SEE = 0.305, F_{(3,17 (F = 4.84))} = 30.83, , P>0.000.LogIC_{50}
=[114.351(± 33.7159)] +Weiner Path [0.00112734 (± 0.000185163)]+
PM3_HOMO [13.1177(± 3.73701)] + PM3_DIPOLE [0.340935 (±
0.184433)] 
(3) 
N = 20, R = 0.963789, R^{2} =
0.928889, SEE = 0.203038, F_{(3,16 (F = 4.94))} = 69.66, P>0.000 

In the equations, n is the number of molecules. R is the correlation coefficient, R^{2 }is the squared correlation coefficient, SEE is the standard error of estimate, F is the Fischer ratio values at 99% confidence levels and pvalue is the significance level. The figures within the parentheses are 95% confidence limits. Models 13 manifests good statistical quality and explains more than 80% of variance in the biological activity as established by high squared correlation coefficient (R^{2}>0.8). Further, low values of standard error of estimate indicate accuracy of the statistical fit. The Ftest values are significant at of the correlations exceeds the tabulated Fvalue (given in parentheses of the calculated F values) by a large margin as desired in linear regression. The pvalues less than 0.000 also indicate that there is indeed a significant relationship between the predictor variables and dependant variables in the selected correlations.
Absence of collinear descriptors in the selected correlations was established
by calculation of correlation matrix (Table 3) and Variance
Inflation Factor (VIF) values (Table 4). VIF value (Cho
et al., 2001) was calculated from 1/1R^{2}, where R^{2}
is the multiple correlation coefficient of one descriptor’s effect regressed
on the remaining molecular descriptors. VIF values larger than 5 indicates that
the information of the descriptors may be hidden by the correlation of the descriptors.
A perusal of the correlation matrix and VIF values of descriptors recorded in
Table 3 and 4, which shows that the descriptors
used in the regressions are reasonably orthogonal to each other.
The biparametric model (Eq. 1) includes the partial charge descriptor PEOE_VSA_FPPOS (Lin, 1997) and topological descriptor Kier2 (Hall and Kier, 1991). The partial charge descriptor PEOE_VSA_FPPOS represents the fractional positive polar vander Waals surface area of the molecule. Mathematically, it can be defined as the sum of vander Waals surface area (vi) such that partial charge (qi) is greater than 0.2 divided by the total surface area. The descriptor PEOE_VSA_FPPOS takes a negative weight in the correlation, which suggests that increase in the molecular surface area bearing a polar positive charge will decrease the HIV1 RT inhibitory potency of SDABO derivatives. Development of a fractional positive polar partial charge on an atom is always associated with electron withdrawal by electronegative atom in its immediate vicinity. The aforementioned fact point towards the alkoxy substituents in the R_{2} position of pyrimidine ring as they form ester linkage, which leaves partial positive polar charge on the alkyl groups because of electron withdrawing ability of the carboxyl moiety. The observation also leads to hypothesis that presence of polar positive partial charges on the alkyl groups somehow impedes the interaction of alkyl substituents with its complementary group in the enzyme. The topological descriptor Kier2 denotes Kier’s kappa shape index, which encodes information related to the degree of star graphlikeness and linear graph likeness of the molecule. The descriptor values are higher for a linear molecule and decreases with branching in the molecule. Thus, the positive coefficient of the descriptor in model 1 implies that nonbranched molecule will exhibit better HIV1 RT inhibitory activity than branched counterparts.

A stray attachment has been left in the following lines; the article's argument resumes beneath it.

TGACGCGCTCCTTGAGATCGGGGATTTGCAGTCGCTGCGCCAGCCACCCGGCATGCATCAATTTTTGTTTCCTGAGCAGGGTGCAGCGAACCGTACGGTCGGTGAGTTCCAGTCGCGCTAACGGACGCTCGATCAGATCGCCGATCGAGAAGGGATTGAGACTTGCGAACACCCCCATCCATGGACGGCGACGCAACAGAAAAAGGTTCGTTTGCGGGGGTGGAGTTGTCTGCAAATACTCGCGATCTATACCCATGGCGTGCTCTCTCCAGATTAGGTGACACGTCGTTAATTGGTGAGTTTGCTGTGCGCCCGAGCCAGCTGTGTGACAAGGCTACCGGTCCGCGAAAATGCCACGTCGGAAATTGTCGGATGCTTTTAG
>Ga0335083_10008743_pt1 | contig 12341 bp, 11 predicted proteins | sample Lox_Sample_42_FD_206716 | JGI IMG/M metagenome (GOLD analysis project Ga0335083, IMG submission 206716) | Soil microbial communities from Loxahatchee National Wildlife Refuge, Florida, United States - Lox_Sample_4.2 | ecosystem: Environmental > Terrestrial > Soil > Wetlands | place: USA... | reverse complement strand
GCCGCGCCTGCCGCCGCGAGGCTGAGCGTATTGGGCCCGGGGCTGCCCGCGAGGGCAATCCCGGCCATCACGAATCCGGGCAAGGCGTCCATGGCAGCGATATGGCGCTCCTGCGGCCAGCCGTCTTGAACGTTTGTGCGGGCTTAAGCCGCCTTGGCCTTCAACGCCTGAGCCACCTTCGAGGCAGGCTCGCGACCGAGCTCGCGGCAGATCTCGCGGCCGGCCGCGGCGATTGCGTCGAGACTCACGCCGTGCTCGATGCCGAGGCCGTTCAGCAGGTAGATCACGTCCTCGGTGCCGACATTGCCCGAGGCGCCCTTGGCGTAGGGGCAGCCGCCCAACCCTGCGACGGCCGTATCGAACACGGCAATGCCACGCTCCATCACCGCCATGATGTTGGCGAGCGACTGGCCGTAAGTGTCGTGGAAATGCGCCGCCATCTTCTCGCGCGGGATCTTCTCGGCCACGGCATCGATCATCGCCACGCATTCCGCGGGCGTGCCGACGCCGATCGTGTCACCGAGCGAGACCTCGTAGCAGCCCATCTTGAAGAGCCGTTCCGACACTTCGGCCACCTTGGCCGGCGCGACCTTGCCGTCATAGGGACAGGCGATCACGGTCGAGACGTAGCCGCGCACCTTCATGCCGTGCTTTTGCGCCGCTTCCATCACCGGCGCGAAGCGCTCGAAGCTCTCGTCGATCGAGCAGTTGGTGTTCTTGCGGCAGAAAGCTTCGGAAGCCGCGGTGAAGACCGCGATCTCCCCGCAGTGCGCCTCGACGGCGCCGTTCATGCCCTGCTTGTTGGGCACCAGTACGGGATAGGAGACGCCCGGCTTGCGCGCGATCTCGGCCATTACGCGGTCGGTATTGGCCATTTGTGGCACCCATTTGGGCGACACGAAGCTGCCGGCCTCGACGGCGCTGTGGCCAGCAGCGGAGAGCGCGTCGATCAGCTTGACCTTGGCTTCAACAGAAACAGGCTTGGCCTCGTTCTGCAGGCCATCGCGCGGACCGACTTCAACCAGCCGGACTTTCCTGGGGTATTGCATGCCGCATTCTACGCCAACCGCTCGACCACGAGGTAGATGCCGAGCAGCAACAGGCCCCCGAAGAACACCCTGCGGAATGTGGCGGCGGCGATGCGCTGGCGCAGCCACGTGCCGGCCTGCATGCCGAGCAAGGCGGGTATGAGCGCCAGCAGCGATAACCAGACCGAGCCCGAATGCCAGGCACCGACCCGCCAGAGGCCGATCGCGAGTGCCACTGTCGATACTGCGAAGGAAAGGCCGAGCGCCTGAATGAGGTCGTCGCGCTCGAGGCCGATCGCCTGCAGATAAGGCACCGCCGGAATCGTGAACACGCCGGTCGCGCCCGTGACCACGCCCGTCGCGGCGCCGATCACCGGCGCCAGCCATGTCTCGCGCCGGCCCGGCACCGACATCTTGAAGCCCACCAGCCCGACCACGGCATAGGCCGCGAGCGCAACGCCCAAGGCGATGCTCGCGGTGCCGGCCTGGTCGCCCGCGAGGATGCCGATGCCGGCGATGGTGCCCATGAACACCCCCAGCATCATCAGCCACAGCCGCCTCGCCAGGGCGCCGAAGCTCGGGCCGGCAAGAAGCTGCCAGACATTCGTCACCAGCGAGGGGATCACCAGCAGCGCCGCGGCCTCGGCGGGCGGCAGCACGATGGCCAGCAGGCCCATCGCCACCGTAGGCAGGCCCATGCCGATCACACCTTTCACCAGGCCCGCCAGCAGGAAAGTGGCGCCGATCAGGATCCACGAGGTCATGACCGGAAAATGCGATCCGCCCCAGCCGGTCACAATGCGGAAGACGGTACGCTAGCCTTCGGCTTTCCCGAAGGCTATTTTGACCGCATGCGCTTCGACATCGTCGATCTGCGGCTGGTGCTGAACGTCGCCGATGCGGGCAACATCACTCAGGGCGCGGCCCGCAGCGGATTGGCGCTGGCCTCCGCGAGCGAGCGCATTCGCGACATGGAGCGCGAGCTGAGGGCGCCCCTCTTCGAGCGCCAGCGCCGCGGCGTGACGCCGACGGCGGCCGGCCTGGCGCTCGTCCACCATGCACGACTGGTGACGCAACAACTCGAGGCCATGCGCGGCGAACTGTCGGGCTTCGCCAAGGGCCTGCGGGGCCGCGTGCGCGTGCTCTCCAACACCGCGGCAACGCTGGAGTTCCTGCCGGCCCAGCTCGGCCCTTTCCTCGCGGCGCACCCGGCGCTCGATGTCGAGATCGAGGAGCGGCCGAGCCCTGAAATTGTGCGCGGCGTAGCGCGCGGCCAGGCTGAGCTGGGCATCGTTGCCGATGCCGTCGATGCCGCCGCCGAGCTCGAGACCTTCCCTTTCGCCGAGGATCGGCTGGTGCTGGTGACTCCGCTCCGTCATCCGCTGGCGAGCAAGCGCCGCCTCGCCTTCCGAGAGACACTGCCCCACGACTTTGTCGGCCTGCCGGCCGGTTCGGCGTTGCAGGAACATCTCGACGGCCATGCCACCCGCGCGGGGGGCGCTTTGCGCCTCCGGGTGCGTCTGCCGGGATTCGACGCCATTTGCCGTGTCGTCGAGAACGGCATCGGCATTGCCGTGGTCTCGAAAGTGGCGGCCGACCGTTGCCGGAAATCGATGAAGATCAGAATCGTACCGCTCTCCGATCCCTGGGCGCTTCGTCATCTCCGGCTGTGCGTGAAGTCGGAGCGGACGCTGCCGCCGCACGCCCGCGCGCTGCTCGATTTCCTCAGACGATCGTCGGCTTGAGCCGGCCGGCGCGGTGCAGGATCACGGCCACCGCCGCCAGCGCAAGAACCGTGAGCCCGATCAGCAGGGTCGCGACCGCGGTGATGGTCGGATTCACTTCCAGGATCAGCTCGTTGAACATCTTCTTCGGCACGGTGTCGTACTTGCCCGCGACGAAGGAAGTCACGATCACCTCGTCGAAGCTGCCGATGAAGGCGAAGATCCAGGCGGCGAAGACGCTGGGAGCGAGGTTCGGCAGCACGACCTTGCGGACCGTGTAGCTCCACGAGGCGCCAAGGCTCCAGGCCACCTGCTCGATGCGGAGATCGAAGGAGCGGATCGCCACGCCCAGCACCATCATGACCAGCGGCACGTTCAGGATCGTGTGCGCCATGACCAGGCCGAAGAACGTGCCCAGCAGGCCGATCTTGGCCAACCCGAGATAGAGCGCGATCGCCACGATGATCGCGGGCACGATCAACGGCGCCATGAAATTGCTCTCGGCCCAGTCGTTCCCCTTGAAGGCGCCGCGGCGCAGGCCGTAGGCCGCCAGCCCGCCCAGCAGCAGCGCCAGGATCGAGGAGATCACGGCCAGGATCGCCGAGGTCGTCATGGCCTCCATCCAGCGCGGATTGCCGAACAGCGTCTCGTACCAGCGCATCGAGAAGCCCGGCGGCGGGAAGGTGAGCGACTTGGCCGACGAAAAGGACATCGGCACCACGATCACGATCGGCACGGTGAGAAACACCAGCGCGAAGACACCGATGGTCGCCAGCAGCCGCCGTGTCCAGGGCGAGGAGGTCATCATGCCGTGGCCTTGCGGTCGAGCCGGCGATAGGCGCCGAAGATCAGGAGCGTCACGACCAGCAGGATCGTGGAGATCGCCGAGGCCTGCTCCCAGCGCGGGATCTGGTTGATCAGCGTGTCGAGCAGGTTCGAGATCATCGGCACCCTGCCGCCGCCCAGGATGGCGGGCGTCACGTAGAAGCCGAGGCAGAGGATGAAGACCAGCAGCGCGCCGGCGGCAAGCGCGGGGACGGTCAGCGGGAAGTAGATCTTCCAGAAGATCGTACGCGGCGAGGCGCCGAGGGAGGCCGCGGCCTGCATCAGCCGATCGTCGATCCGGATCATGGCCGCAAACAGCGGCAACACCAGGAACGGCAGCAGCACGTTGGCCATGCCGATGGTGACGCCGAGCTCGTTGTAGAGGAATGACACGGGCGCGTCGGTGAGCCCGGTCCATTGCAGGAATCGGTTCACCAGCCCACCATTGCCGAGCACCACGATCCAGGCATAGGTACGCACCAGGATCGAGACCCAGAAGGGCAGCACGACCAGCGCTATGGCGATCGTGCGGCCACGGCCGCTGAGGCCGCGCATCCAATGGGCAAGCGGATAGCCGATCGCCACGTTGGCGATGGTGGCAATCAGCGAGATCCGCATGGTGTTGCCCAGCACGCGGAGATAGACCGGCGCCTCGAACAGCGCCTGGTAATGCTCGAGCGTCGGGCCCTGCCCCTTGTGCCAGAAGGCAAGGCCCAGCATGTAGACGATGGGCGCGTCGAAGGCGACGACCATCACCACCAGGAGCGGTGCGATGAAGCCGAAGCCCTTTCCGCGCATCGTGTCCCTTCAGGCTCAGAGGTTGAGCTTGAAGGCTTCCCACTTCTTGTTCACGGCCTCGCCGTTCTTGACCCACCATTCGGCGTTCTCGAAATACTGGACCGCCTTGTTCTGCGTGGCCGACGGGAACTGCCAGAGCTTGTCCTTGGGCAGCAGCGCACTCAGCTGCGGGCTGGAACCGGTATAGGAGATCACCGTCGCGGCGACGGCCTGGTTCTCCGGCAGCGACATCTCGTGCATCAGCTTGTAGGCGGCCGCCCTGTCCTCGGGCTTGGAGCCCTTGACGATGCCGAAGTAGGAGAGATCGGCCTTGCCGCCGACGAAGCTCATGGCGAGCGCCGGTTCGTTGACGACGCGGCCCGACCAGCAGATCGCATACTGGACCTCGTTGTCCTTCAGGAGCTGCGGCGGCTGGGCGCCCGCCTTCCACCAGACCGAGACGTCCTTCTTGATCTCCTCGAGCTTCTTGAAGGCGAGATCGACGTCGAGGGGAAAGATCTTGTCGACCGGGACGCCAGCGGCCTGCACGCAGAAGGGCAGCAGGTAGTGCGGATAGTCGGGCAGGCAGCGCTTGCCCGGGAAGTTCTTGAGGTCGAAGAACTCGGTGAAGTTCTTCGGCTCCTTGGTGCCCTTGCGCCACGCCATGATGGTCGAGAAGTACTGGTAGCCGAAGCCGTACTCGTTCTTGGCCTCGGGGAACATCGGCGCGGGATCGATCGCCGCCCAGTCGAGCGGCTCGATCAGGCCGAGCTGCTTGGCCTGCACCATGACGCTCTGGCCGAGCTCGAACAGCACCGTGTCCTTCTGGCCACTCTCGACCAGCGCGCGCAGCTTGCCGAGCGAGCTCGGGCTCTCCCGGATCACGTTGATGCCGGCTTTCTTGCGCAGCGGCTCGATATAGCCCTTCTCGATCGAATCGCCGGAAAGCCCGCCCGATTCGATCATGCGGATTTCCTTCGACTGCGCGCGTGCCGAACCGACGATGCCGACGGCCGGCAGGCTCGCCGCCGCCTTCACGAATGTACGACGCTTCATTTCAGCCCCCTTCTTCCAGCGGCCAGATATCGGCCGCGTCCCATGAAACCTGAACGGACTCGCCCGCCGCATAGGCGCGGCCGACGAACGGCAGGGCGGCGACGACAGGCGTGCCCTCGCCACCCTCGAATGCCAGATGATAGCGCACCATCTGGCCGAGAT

The triparametric model (Eq. 2) comprises of two topological
descriptors Chi1_C (Hall and Kier, 1991; Kier and Hall, 1977), petitjeanSC (Petitjean,
1992) and a quantum chemical descriptor PM3_HOMO (Mati and Lobanov, 1996). The
topological descriptor Chi1_C refers to Kier and Halls carbon connectivity index
of order 1. In general, the descriptor encodes information regarding degree
of branching, cyclization in the molecule. Mathematically, it can be defined
as
Chi1_C = Σ(δ_{i}δ_{j})^{1/2} 
^{}(4) 
Where δ_{i} and δ_{j} are the vertex connectivity
degree of carbon atoms i and j, respectively and the summation extends to all
bonded pairs of non hydrogen carbon atoms in the group or molecule.
The value of the δ_{i }increase with branching in the molecule.
Thus, the positive coefficient of the descriptor Chi1_C in Eq.
2 suggests that nonbranched S_DABO derivatives will have increased HIV1
RT inhibitory potency. The topological parameter Petitjean Shape coefficient
bears a negative weight in model 2 which suggest that molecular shape is an
important determinant in the binding of SDABO derivatives to HIV1 Reverse
transcriptase. The quantum chemical descriptor PM3_HOMO in the model 2 denotes
energy associated highest occupied molecular orbital and can be related to the
ionization potential of the molecule.
Table 3: 
Correlation matrix showing the intercorrelation of molecular
descriptors used in models 

Table 4: